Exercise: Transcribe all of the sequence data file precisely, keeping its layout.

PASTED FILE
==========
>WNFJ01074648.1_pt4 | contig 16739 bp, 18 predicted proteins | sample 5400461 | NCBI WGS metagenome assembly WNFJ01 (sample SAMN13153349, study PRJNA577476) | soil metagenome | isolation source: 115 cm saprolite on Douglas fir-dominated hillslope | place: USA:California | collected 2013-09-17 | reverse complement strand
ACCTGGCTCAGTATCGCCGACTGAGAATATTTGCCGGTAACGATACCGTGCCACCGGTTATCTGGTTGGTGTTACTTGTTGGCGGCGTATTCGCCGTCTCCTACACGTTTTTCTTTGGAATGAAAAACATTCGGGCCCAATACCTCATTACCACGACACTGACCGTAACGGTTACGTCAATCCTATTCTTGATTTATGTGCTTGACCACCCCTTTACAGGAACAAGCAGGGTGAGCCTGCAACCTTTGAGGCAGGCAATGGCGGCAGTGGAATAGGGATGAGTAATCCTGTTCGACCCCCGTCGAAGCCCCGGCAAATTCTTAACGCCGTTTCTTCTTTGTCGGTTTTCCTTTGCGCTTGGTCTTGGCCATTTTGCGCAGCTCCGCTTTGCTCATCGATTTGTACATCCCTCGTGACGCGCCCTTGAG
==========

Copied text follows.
>WNFJ01074648.1_pt4 | contig 16739 bp, 18 predicted proteins | sample 5400461 | NCBI WGS metagenome assembly WNFJ01 (sample SAMN13153349, study PRJNA577476) | soil metagenome | isolation source: 115 cm saprolite on Douglas fir-dominated hillslope | place: USA:California | collected 2013-09-17 | reverse complement strand
ACCTGGCTCAGTATCGCCGACTGAGAATATTTGCCGGTAACGATACCGTGCCACCGGTTATCTGGTTGGTGTTACTTGTTGGCGGCGTATTCGCCGTCTCCTACACGTTTTTCTTTGGAATGAAAAACATTCGGGCCCAATACCTCATTACCACGACACTGACCGTAACGGTTACGTCAATCCTATTCTTGATTTATGTGCTTGACCACCCCTTTACAGGAACAAGCAGGGTGAGCCTGCAACCTTTGAGGCAGGCAATGGCGGCAGTGGAATAGGGATGAGTAATCCTGTTCGACCCCCGTCGAAGCCCCGGCAAATTCTTAACGCCGTTTCTTCTTTGTCGGTTTTCCTTTGCGCTTGGTCTTGGCCATTTTGCGCAGCTCCGCTTTGCTCATCGATTTGTACATCCCTCGTGACGCGCCCTTGAG